What challenges have you faced so far?
There is a great amount of responsibility associated with the Office’s work. Pat allows us interns to work on many major projects and assignments, so my work is often associated with my supervisor. I hold myself to a high standard throughout my work because I want it to reflect well upon my supervisor and the Office.

What do you hope to achieve by the end of your internship? 
I hope to gain a greater understanding of the environmental policy world,and identify if this is a field I want to enter after graduating from Dartmouth.

What have been some practical lessons you've learned in the day-to-day life of your internship? 
As expected, lunch food in San Francisco is quite expensive. I bring lunch to work as often as feasible to reduce food costs.

Wednesday, July 30, 2014

Notes from the Field: Maclean Calihan '17

Rockefeller Center-funded interns reflect on their experiences as part of our Notes from the Field series. The Rockefeller Center helps students find, fund, and prepare for a leave-term internship experience in public policy research, public policy analysis, issue evaluation, or activities which help shape and determine public policy.

Student Intern: Maclean Calihan '17

Internship Organization:
American Enterprise Institute (AEI) – Washington, DC  

How would you describe your employer in one paragraph? What’s the elevator pitch?
AEI is a private, nonpartisan, not-for-profit institution dedicated to research and education on issues of government, politics, economics and social welfare. AEI is home to some of America's most accomplished public policy experts and leans to the right politically. It is often hard to measure the influence of a think tank because when policy happens, everyone claims to have influenced it. But AEI testifies and publishes high profile articles more than any other think tank. A good example of a policy that can be directly traced to AEI is "the surge" in Iraq, which was designed by AEI scholars in a conference room that I use every week for meetings.

What are your specific responsibilities in the organization?
I do a lot of different things while working for the Executive Vice President. One of the main projects happening at AEI right now is the renovation of a historic building that will be the new home of AEI in a couple of years. I help with projects and sit in on meetings surrounding this building, from the construction to the architects to the board that has to approve it, and everything else.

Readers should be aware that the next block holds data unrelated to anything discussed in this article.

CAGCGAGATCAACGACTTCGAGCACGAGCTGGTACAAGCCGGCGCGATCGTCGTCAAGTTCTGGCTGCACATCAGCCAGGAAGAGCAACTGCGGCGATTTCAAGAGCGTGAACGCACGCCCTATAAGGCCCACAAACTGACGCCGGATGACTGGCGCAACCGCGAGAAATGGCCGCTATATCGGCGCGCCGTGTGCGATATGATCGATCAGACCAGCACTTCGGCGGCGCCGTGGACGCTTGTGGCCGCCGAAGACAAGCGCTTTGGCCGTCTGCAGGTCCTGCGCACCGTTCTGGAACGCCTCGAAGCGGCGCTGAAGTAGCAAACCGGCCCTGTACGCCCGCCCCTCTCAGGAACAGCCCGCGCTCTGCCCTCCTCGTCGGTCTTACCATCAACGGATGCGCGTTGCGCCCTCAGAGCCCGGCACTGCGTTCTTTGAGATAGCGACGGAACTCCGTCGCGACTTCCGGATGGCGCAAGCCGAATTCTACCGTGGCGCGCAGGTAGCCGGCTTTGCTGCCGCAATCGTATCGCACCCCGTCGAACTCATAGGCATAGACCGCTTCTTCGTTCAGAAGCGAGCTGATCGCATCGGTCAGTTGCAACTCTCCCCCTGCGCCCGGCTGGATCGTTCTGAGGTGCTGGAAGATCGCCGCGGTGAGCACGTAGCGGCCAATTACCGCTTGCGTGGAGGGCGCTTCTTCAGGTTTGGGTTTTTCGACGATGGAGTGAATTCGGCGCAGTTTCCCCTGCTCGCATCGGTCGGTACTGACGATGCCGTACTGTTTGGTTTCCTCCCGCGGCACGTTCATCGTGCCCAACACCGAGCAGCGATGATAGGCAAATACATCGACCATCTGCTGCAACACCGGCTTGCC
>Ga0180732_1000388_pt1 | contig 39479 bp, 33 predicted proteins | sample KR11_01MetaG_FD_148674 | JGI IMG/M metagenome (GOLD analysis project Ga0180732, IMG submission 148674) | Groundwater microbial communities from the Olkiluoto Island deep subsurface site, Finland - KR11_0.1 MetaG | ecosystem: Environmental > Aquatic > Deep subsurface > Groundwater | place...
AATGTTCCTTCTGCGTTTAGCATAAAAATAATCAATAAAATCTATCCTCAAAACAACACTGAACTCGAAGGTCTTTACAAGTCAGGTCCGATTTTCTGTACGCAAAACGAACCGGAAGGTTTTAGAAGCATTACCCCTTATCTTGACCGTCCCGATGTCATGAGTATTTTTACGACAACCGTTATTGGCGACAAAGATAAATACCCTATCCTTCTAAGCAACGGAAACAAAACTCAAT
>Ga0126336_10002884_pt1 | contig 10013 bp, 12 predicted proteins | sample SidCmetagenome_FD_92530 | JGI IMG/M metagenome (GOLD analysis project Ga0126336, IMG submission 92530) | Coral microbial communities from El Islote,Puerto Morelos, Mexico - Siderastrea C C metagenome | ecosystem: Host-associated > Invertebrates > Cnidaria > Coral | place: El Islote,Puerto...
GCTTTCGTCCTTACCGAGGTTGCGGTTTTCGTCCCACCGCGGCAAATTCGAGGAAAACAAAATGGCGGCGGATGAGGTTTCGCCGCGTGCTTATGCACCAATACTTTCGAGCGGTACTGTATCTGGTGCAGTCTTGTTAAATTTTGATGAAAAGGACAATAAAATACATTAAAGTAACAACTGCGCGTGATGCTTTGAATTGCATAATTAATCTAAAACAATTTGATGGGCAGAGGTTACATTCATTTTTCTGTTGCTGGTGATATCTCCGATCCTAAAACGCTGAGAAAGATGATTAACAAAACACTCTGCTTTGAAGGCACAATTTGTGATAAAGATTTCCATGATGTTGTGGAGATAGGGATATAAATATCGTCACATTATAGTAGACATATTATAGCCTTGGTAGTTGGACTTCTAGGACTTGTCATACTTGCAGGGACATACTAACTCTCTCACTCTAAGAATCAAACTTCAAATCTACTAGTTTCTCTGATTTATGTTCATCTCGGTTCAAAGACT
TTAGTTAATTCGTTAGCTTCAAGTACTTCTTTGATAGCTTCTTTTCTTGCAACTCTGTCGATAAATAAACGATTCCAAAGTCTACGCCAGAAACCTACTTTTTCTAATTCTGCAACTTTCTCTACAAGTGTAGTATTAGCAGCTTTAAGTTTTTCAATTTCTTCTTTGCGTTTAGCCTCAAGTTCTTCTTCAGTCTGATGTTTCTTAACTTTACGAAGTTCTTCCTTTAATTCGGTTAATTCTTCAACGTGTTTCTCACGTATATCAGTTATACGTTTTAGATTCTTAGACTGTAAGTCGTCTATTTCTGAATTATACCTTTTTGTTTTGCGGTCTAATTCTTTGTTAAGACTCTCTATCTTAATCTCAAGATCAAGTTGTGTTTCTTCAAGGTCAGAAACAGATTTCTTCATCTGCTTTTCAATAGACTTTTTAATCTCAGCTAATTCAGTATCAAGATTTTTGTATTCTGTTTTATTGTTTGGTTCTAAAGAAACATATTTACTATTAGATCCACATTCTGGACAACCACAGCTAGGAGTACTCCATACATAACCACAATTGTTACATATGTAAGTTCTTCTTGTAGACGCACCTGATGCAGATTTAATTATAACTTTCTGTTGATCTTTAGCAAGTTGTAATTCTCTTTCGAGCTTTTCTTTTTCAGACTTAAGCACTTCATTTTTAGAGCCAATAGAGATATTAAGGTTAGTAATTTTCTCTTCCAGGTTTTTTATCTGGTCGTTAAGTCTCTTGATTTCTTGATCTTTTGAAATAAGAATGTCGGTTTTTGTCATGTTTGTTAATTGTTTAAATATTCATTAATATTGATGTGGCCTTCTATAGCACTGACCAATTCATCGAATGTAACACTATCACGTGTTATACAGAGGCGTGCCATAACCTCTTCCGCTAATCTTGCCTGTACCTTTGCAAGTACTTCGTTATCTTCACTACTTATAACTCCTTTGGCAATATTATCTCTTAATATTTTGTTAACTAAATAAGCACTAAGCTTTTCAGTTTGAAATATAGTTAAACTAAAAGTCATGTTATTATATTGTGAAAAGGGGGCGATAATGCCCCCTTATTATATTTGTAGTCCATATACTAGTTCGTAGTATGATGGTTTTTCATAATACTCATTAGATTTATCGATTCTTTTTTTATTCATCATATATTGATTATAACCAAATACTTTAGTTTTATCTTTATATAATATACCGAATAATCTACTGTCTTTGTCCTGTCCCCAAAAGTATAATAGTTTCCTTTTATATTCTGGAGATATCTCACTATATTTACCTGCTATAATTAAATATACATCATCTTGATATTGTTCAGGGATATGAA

How did you feel on the first day of your internship?
I was so nervous on my first day that my hands were shaking. I’ve never had an internship before. But I kept my hands in my lap under the table during orientation with the other new interns. Fortunately, my boss was at a meeting that morning, so I was able to sit at my desk and look through some information that he had emailed me while I calmed down. Throughout my first week, I met many other interns at lunch, and I will miss them when I return to Hanover in the fall.

What is your favorite part of the internship so far?
My favorite part of the internship has been meeting and befriending other interns. We come from relatively diverse backgrounds, but everyone I meet is really interesting and awesome. I also enjoy going to the conferences AEI holds a few times a week on policy issues. I have seen some high profile speakers like John McCain speaking on Iraq and Paul Ryan speaking on social mobility. I work ten feet from the door to former UN Ambassador John Bolton’s office. Next to his office is the office of Paul Wolfowitz, the former president of the World Bank and former Deputy Secretary of Defense. I am sent links of them talking on Fox and CNN every week, but I see them as real people. Simply due to the intangible environment of AEI, I feel much more politically aware than I do in Hanover, and I like it that way.

What challenges have you faced so far?
I suppose my biggest challenge is being alone where I work. Many of the other interns sit with each other, but I am in a cubicle next to John Bolton's secretary. It has been harder for me to befriend the other interns because I simply don't see them. I also fear that I am not taking full advantage of the scholars at AEI because I often don't know what to say to them.

What do you hope to achieve by the end of your internship?
I hope to get a better sense of Washington, DC. I have been doing that thus far, and I hope to get a better sense of how a business is run. Since I work for the Executive VP, my internship is both a policy internship and a business internship.

What have been some practical lessons you've learned in the day-to-day life of your internship?
Cute and appropriate dresses are not as easy to find as they should be. Also, connecting on the DC metro in off-peak hours is a bad idea.

Rockefeller Leadership Fellow: Tatsuro Yamamura '15

This ongoing series introduces the Rockefeller Leadership Fellows for the 2014-2015 academic year. The Rockefeller Leadership Fellows (RLF) program provides fellows with resources in leadership theories and practical skills. Selected their Junior Spring, these Seniors take part in the workshops, dinner discussions, and team-building exercises as they gain a better understanding of the qualities and responsibilities necessary for leaders and successful leadership styles. Throughout the program, fellows learn from the insight and experience of distinguished guests as well as from each other.

Photo by Thanh V. Nguyen
 
Tatsuro Yamamura '15 graduated from The College Preparatory School in Oakland, California where he actively participated in his high school debate team and played tennis. At Dartmouth, Yamamura majors in Economics and Government. He serves as a researcher and Presidential Scholar for the Government Department and as a research assistant at the Tuck Business School. He also serves on the Committee on Standards. After graduation, Yamamura hopes to attend law school or graduate school and work in a field related to tax.